I still have, somewhere – (I can’t wait to foist it off onto my niece once she’s old enough it no longer poses any choking hazard) – a box of “treasures” that I had saved up in my childhood: almost every sticker sheet I ever received, and the set of pompoms and pipe cleaners my parents once bought me. High class craft material – the stuff you see on TV! (My usual craft materials were plain computer paper and tissue boxes.) But instead of using them, I would just keep the in a box and take them out every once and a while to admire them. They were too special to use!
Anyways, this hoarding (?) behaviour also applies to foodstuffs. Anything that I am given which is extra fancy or hard to get, I cannot make myself use… Like this prune jam, a gift from my sister, which I hung onto for four years before finally making myself crack it open.
But it is perfect for a pithivier – tart and thick. I paired it with a spiced walnut cream.
The rare time that I make puff pastry, I always want to stretch it out over as many projects as possible so I’ve tended to throw in a pithivier with the pastry rolled far too thin. But pithivier is lovely enough to deserve a whole batch of puff pastry if you can spare it!
spiced walnut & prune pithivier
Features of assembly and baking taken from Joe Pastry and Baking by James Pattison. Walnut cream based on typical almond cream ratios.
spiced walnut cream
- 33g soft butter
- 30g brown sugar
- 1/8 tsp salt
- 45g toasted and finely ground walnut
- 33g egg
- 10g flour
- 3/4 tsp ground cinnamon
- 1/2 tsp ground cardamom
- 1/4 tsp ground cloves
- 1/4 tsp ground dried ginger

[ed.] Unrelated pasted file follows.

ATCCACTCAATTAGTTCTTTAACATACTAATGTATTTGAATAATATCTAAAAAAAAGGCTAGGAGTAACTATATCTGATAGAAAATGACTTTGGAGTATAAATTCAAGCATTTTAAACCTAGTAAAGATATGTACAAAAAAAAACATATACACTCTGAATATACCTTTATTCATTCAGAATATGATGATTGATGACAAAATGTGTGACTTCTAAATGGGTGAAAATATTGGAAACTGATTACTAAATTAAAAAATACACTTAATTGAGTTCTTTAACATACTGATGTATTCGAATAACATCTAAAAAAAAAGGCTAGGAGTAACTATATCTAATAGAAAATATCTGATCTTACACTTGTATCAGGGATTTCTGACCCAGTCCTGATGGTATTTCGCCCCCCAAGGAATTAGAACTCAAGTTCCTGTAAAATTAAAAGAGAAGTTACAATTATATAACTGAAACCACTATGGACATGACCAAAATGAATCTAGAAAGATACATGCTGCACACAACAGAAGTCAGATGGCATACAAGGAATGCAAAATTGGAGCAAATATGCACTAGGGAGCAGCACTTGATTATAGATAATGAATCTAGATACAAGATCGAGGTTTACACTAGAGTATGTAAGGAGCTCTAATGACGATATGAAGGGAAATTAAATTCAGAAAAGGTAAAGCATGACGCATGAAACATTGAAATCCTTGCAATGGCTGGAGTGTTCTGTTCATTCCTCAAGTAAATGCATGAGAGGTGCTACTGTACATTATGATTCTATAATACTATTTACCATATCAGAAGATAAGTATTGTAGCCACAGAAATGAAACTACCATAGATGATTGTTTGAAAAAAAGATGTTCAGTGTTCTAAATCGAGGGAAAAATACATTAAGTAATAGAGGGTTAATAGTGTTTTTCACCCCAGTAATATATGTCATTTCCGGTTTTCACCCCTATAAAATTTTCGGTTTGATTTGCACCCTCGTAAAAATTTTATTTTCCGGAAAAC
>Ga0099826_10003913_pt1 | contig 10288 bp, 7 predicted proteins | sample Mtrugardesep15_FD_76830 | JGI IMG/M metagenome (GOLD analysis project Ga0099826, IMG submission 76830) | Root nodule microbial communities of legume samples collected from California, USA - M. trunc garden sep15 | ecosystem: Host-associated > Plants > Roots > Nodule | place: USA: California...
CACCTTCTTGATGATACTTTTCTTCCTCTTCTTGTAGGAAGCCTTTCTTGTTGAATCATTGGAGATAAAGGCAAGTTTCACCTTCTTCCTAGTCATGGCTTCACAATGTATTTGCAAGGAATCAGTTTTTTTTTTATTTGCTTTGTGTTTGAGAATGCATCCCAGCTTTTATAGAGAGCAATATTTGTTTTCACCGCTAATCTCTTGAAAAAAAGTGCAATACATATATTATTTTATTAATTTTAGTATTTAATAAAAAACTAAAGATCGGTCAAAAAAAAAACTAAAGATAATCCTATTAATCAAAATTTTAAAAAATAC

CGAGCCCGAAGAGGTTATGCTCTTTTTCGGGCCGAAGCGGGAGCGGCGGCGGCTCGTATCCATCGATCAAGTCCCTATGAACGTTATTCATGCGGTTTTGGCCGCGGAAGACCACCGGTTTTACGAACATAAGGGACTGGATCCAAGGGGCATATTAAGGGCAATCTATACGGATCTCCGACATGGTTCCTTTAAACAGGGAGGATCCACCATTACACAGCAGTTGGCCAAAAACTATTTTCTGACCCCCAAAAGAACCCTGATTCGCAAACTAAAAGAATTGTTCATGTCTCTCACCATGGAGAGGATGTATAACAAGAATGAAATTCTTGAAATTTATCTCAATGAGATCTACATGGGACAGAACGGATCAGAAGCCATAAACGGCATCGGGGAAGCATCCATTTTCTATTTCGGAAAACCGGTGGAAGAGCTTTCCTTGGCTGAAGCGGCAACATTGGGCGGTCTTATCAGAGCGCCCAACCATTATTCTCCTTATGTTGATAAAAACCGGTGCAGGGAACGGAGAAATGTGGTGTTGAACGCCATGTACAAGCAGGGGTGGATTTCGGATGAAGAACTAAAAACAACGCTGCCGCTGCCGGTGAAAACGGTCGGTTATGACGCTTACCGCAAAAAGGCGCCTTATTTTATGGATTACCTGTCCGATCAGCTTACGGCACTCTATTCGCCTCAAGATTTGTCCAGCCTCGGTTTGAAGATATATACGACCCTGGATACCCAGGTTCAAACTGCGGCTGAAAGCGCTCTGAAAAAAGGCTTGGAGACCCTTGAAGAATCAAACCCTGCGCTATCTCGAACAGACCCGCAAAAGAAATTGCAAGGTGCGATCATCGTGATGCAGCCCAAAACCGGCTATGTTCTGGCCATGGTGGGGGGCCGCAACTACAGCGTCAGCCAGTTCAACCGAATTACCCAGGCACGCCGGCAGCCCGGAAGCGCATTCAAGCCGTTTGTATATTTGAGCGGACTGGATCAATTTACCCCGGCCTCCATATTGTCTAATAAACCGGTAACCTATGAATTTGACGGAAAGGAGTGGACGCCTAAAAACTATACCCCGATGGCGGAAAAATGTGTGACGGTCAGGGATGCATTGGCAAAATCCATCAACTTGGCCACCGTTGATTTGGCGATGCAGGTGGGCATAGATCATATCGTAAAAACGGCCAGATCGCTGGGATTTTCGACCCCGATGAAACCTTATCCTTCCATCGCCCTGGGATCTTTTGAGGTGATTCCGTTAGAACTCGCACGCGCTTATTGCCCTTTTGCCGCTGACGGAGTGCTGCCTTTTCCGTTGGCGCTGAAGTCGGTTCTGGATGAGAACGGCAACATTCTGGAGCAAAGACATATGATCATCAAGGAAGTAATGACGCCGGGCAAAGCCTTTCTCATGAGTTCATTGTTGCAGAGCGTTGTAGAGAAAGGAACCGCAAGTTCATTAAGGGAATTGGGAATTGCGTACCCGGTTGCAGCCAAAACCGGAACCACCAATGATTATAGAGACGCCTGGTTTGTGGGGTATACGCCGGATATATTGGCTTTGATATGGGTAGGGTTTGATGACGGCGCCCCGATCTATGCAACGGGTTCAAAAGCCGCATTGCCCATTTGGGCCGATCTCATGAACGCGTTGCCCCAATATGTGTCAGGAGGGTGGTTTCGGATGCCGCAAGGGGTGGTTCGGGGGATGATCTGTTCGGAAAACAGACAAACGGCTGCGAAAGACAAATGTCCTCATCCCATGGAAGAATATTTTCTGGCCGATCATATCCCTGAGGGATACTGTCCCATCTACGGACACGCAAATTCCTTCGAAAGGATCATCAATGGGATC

- 1/8 tsp ground nutmeg
- 2 tsp dark rum
- at least 300g of puff pastry rolled thin… or 500g for a more normal thickness and flakier result (you can also make a larger, say 9″ pithivier, that way) (recipe here)
- 1/4 cup prune jam (I used a jam with a bit of lemon juice for a nice tartness)
- beaten egg for eggwash
Cream the butter, sugar and salt. Mix in the walnuts, then beat in the egg. Mix in the flour, spices, and finally the rum.
Preheat the oven to 450F.
Divide the puff pastry in two pieces. Roll out one piece to a bit over 8″ in diametre. If it’s springing back on you, cover and place the pastry in the fridge to rest and then continue rolling. Once rolled out, place on a board cover and chill in the fridge while you roll the second piece.
Roll out the second piece a bit over 9″ in diameter and the transfer to a board, cover and store in the fridge until it is needed.
Place the smaller piece on a parchment lined tray. Use an 8″ cake tin as a guide and cut the pastry into an 8″ circle. Spread with the prune jam, leaving a 1″ border clear. Dollop the walnut cream on top and spread evenly over the prune jam.
Brush a bit of eggwash along the 1″ border. Then take the larger piece of pastry out from the fridge and drape over the first. Again, use the 8″ cake tin as a guide to cut the second piece of pastry to fit. Press down along the edges to help seal.
Use a skewer to make a steamhole in the centre. For decorative purposes, you can make tucks along the edges with the back of a knife and trace a pattern on top with a shape knife.
Brush the top surface with eggwash.
Bake for the first 10 minutes at 450, then turn the temperature down to 375F for about another 20 minutes or until the pastry is deeply browned. Rotate partway through baking.